The Surprising Amount Of Water It Takes To Produce A Pound Of Beef

In the early 2000s, Arjen Hoekstra created the water footprint concept. Similar to a carbon or ecological footprint, a water footprint measures the amount of water used in any process or activity. The results are staggering when accounting for the agricultural, packaging, and shipping operations involved in providing the food we consume. As it turns out, a surprising amount of water is used to get food from the farms to our tables — the most prominent water consumer being beef.

Because cattle come with mouths to feed, the production process of beef and other animal products tends to require more water than fruits and vegetables. Denver Water says a beef cow consumes thousands of pounds of grass, corn, and soybeans in its lifetime — and water is an essential resource to support all of these crops. That explains why the water footprint of meat from beef cattle is much larger than the footprint of meat from other, smaller animals.

Industrial raised vs. pasture-raised

When raising beef cattle, two processes largely determine the amount and type of water supply it will take to turn a 1,000-pound-and-change cow into a neatly packaged burger patty: industrial-raised and pasture-raised processes. It might come as no surprise that in the United States, industrial processes that prioritize quick turnarounds are the norm, with 80% of beef cattle raised industrially (via FoodPrint). While time spent in industrial feedlots allows for rapid weight gain, it's not without consequences like land use, waste, pollution, and stressed water supplies.

By comparison, pasture-raised cattle slow down production time because they take a longer time to gain weight. According to the Stone Barns Center for Food and Agriculture, it takes anywhere from 24 to 28 months for grass-fed cattle to reach market weight. However, because these cows feed on grass that is watered by rainfall, the water footprint of pasture-raised beef is much friendlier. Still, it doesn't mean it's environmentally sound. Not only do pasture-raised cattle take up a lot of land, but their slow growth rates mean they produce more methane gas during their life cycles (via PubMed).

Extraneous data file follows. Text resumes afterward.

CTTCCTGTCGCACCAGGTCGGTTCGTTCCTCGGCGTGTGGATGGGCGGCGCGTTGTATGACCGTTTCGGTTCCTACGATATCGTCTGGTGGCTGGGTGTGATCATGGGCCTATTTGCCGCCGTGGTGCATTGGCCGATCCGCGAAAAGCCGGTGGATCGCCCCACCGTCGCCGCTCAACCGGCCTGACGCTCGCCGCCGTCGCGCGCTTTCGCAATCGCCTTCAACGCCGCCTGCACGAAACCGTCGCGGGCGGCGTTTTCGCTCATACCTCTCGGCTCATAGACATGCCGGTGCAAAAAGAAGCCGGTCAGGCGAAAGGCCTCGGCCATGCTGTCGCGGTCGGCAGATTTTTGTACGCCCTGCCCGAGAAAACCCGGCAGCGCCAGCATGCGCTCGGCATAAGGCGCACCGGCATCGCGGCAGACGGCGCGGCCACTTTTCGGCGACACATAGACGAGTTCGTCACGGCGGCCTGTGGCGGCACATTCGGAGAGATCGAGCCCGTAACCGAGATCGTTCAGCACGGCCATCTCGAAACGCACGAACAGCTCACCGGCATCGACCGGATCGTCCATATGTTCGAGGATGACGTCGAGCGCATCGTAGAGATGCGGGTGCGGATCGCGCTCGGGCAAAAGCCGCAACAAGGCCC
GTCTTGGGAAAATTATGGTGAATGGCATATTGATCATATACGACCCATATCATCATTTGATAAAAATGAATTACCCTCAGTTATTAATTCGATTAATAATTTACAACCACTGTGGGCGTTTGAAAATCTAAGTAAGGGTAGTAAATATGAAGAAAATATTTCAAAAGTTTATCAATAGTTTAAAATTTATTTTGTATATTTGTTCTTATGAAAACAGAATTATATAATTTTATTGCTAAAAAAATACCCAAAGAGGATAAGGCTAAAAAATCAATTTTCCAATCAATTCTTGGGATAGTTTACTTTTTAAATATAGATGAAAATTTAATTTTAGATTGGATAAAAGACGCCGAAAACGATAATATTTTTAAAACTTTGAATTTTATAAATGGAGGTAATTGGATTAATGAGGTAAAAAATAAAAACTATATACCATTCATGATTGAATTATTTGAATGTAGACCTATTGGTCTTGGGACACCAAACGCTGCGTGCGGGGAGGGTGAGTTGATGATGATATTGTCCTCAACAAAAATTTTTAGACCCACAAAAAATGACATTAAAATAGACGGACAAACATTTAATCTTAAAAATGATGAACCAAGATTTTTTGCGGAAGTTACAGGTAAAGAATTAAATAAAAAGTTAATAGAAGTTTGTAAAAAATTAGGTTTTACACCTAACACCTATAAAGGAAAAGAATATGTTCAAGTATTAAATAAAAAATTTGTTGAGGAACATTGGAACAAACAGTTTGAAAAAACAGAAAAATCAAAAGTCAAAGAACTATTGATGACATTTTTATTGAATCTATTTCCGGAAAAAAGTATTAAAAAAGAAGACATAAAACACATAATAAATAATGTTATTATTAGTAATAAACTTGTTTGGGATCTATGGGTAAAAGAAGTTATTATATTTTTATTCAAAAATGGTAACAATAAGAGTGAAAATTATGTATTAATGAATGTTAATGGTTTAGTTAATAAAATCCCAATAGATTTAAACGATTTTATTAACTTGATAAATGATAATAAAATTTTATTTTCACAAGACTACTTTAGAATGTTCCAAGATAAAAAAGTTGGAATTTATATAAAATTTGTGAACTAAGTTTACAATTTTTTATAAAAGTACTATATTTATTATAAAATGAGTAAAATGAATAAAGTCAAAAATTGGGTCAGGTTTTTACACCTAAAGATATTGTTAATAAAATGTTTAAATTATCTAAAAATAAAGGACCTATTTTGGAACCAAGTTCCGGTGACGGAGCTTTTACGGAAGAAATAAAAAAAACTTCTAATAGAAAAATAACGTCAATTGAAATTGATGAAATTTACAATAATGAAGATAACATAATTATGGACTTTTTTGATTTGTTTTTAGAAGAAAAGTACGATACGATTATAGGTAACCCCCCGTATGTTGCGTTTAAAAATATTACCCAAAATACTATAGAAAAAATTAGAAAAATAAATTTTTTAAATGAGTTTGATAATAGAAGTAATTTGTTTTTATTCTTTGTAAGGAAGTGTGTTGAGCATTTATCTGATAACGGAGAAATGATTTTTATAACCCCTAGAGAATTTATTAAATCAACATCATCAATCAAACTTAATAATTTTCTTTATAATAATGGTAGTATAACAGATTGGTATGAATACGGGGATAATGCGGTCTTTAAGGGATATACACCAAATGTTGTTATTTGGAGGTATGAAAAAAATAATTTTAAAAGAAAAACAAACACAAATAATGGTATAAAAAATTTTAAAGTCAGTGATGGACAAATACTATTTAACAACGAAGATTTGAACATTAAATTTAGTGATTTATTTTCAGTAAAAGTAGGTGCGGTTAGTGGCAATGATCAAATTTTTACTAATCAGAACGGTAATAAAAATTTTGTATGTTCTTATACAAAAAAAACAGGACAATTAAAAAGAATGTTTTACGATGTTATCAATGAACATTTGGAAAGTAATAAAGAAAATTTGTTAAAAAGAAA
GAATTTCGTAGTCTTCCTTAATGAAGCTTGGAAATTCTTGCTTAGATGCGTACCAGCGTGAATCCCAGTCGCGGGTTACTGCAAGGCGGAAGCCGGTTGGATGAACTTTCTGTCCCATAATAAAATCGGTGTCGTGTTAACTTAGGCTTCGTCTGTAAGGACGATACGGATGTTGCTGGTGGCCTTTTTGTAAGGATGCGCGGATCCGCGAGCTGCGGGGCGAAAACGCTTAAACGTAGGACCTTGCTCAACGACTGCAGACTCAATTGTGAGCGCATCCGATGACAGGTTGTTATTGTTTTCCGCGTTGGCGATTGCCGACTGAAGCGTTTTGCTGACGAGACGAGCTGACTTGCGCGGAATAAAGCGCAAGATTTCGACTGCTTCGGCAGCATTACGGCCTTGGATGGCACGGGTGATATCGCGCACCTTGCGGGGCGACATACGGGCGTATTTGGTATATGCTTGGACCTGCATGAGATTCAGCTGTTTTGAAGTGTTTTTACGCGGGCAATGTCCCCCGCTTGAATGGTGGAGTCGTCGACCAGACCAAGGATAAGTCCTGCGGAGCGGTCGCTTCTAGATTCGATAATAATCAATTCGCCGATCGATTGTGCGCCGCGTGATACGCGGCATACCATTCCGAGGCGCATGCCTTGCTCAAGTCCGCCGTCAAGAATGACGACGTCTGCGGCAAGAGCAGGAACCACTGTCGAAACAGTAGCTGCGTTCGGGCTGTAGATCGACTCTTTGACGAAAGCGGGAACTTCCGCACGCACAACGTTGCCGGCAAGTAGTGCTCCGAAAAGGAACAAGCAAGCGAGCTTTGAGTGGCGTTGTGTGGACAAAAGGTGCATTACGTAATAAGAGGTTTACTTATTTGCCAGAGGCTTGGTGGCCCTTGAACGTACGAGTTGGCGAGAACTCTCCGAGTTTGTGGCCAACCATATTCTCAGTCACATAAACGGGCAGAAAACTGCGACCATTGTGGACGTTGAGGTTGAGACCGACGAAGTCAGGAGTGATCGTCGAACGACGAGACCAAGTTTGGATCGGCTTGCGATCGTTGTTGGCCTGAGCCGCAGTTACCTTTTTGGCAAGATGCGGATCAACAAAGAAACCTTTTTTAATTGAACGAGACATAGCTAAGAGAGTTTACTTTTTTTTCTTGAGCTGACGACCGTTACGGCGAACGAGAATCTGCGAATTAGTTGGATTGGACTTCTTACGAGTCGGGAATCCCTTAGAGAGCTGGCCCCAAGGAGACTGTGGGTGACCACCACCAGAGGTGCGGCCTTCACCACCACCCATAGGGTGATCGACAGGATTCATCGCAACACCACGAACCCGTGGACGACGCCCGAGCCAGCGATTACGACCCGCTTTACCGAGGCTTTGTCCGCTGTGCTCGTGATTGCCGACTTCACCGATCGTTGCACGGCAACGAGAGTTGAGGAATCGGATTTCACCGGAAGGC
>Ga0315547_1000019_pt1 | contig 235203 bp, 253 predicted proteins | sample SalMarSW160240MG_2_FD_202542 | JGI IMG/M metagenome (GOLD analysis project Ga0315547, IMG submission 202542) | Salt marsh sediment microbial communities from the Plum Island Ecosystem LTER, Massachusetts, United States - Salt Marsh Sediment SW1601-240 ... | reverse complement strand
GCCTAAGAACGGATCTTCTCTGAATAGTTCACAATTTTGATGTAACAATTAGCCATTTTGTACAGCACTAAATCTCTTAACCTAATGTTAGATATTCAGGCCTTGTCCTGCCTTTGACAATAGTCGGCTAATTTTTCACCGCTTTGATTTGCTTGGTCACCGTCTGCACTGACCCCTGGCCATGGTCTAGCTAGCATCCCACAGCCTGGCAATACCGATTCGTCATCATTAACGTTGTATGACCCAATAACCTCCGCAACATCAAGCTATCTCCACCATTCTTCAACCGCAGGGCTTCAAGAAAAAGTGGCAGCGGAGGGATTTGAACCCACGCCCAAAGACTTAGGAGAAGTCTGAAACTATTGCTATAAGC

The water footprint of beef

Whether industrial or pasture-raised, one pound of beef takes an average of 2,000 gallons of water to produce (though that water footprint is "greener" for pasture-raised cows because it incorporates the natural cycle of rainfall). To compare, Foodtank says that one pound of pork takes 718 gallons, while soybeans only take 206. These numbers show the resource-intensive state of the current beef supply system, which is only projected to grow along with the human population. But by acknowledging the amount of water the beef cattle industry consumes, we can begin to take sustainable steps forward.

We can decrease our own personal water footprints by making simple decisions to reduce consumption in our daily lives. However, like cattle, the greatest contributor to our own water footprints is the food we eat. When possible, opting for beef with grass-fed labels, choosing a less water-intensive protein like chicken or fish, or beginning to introduce vegetarian-based meals into our diets are small but effective ways for us all to become more resource-conscious.